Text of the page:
When Chateau Niagara quietly opened on West Creek Road in Newfane last year they did so with three unapologetically dry white wines. The wines, made up of a combination of estate grown and purchased fruit were a reflection of what owners Jim & Kathy Baker drank at home and represented how they saw food friendly wines as the calling card of the region.

“We’re making wines that we want to drink that are meant to be enjoyed at the table with friends and family,” says owner and winemaker Jim Baker.

And that they did – their first releases were brightly acidic, clean and appealing to lovers of that style. Their Gewürztraminer quickly became a best seller in the tasting room and a reputation for crisp whites followed.

The Trinity is a new barrel aged Bordeaux Blend on the winery's tasting menu for $23.95.

As the winery recently found it’s footing in the vineyard with its own red varieties of cabernet franc, cabernet sauvignon, merlot and pinot noir their menu has expanded with the addition of two dry reds. On a recent visit I was able to taste the potential the family anticipated when they planted their vines in 2007.

Their 2010 Trinity is a blend of their estate grown Bordeaux varieties that shows the power and ripeness of the vintage. It’s showing dark cherry and black currant fruit with fine-grained tannins and modest structure. This is a red that doesn’t need a disclaimer that its from a new winery in a young NY region – this is simply a new world red.

The 2010 Pinot Noir is a blend of estate-grown grapes and purchased fruit from the Finger Lakes region yet it ultimately reveals a distinctive character that says “Niagara” pinot noir. Once again the warm vintage comes through in its ripe cherry and almost plum-like ripeness. Surprisingly firm tannins lend this pinot a long finish and an overall new world red appeal.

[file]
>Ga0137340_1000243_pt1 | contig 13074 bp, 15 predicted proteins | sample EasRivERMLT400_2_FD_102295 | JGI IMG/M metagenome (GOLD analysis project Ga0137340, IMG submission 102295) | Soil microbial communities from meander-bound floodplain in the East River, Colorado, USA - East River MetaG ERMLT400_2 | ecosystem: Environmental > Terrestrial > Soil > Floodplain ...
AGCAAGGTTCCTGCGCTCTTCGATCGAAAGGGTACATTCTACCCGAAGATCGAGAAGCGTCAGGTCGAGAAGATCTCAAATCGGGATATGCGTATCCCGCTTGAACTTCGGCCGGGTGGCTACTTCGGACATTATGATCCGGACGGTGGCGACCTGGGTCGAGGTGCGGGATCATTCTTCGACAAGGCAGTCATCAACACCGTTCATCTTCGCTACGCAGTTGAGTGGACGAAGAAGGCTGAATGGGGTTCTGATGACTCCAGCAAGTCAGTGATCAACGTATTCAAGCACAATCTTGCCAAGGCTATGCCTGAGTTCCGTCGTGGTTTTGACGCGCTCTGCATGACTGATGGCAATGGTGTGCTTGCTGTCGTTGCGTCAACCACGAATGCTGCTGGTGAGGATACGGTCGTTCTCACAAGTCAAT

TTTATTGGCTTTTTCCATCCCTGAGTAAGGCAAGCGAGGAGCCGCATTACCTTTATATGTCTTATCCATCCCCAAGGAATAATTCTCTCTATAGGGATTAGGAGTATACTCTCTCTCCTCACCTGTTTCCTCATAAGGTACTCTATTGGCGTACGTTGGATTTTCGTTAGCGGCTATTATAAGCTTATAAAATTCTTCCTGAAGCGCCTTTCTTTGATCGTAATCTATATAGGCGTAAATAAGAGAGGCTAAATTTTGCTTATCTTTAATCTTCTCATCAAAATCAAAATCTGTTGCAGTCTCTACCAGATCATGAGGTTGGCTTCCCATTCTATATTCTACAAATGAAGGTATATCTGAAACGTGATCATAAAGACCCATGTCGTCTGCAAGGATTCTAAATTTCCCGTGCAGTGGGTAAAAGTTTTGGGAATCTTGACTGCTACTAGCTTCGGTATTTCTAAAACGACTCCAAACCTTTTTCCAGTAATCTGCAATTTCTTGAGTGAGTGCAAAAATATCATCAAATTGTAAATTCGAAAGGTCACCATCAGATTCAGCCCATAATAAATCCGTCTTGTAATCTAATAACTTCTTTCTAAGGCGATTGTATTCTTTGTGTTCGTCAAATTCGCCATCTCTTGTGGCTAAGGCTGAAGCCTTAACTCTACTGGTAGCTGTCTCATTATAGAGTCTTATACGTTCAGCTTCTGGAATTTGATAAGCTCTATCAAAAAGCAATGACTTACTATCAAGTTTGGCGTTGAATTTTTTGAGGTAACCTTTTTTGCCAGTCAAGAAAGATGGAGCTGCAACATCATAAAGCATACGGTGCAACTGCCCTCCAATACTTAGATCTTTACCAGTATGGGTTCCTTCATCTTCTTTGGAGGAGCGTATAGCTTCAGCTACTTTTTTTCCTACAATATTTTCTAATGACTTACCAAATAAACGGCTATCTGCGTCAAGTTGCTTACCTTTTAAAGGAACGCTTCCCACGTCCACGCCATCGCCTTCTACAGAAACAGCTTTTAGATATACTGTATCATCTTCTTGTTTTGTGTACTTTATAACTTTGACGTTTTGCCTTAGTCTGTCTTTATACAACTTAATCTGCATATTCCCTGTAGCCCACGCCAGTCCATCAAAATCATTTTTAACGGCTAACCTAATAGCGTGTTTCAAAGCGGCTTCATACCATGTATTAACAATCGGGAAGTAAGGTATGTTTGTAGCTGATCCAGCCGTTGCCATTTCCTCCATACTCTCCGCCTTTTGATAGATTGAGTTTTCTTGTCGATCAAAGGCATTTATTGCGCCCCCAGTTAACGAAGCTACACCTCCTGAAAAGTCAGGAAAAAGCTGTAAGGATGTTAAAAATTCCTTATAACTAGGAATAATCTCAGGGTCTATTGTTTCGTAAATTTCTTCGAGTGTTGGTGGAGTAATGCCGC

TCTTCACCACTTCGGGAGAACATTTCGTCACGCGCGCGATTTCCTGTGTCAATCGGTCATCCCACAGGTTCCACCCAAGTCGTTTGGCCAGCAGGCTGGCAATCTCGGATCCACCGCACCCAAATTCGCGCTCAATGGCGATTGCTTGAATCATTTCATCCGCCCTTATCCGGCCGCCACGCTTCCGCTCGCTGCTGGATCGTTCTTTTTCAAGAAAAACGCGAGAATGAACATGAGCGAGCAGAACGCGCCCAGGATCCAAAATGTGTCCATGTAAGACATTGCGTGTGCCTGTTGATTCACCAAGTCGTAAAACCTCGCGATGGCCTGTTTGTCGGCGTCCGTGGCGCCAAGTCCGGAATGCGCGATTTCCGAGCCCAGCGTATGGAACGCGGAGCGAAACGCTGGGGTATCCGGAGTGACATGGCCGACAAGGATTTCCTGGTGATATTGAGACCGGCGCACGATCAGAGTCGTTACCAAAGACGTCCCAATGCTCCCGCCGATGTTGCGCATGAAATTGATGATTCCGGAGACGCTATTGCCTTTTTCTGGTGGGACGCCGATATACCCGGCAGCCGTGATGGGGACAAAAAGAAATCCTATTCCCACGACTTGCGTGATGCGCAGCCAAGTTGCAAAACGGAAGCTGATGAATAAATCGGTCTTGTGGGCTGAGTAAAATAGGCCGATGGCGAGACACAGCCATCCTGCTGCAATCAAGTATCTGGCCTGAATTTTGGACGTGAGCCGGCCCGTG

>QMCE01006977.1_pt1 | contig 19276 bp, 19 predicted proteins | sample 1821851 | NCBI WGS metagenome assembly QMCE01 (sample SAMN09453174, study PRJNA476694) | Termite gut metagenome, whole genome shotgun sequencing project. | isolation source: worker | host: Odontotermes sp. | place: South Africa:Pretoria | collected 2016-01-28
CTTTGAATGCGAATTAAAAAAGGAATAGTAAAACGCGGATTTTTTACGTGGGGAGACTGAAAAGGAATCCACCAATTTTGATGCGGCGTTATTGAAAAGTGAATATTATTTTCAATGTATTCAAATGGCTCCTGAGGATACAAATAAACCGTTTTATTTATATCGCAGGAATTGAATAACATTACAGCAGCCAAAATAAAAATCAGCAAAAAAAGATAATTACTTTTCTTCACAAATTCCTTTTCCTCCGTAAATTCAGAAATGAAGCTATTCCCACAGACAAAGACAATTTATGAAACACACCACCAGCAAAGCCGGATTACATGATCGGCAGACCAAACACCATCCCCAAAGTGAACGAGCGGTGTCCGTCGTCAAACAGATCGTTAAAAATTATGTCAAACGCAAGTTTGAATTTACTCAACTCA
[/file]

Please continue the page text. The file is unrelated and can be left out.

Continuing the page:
What is Chateau Niagara doing to get the most out of their red grapes in the winery? Well for one they are doing traditional oak aging which isn’t necessarily a given in a young region like Niagara.

Owner Kathy Backer pulls the 2011 Trinity blend from a new Hungarian Oak barrel.

“The 2010’s were in neutral oak with some help from oak staves, but for our most recent vintage we invested in some new Hungarian oak,” says owner Kathy Baker.

“My husband Jim also gave the grapes an extended maceration to add some color and depth.”

The 2011’s I tried out of barrel – Trinity blend and Pinot Noir – were coming along faster than I would have expected. The pinot was brighter and slightly lighter than the 2010 showing fresh bing cherry and raspberry. The Trinity was showing the dark fruit and power I tasted in the 2010 hinting that the winery’s vines have the potential to consistently yield a wine with Bordeaux-like complexity year in and year out.

Before I left Kathy had me taste a red she pulled from a five-gallon carboy – a red blend made from Cabernet Franc, Blaufrankisch and a red grape called Agria. The juice from the Agria grape is naturally red without any color extraction from the grape’s skin and is the reason why it the Hungarians call its blends “Bulls Blood.” The wine was clearly distinctive from the others and all in all pretty damn exciting for this wine geek.

If you’re into reds I highly recommend a stop at Chateau Niagara this season although I can’t guarantee you’ll get a taste of the Bull’s Blood – that’ll probably be limited to the Baker’s own dinner table until they can produce more.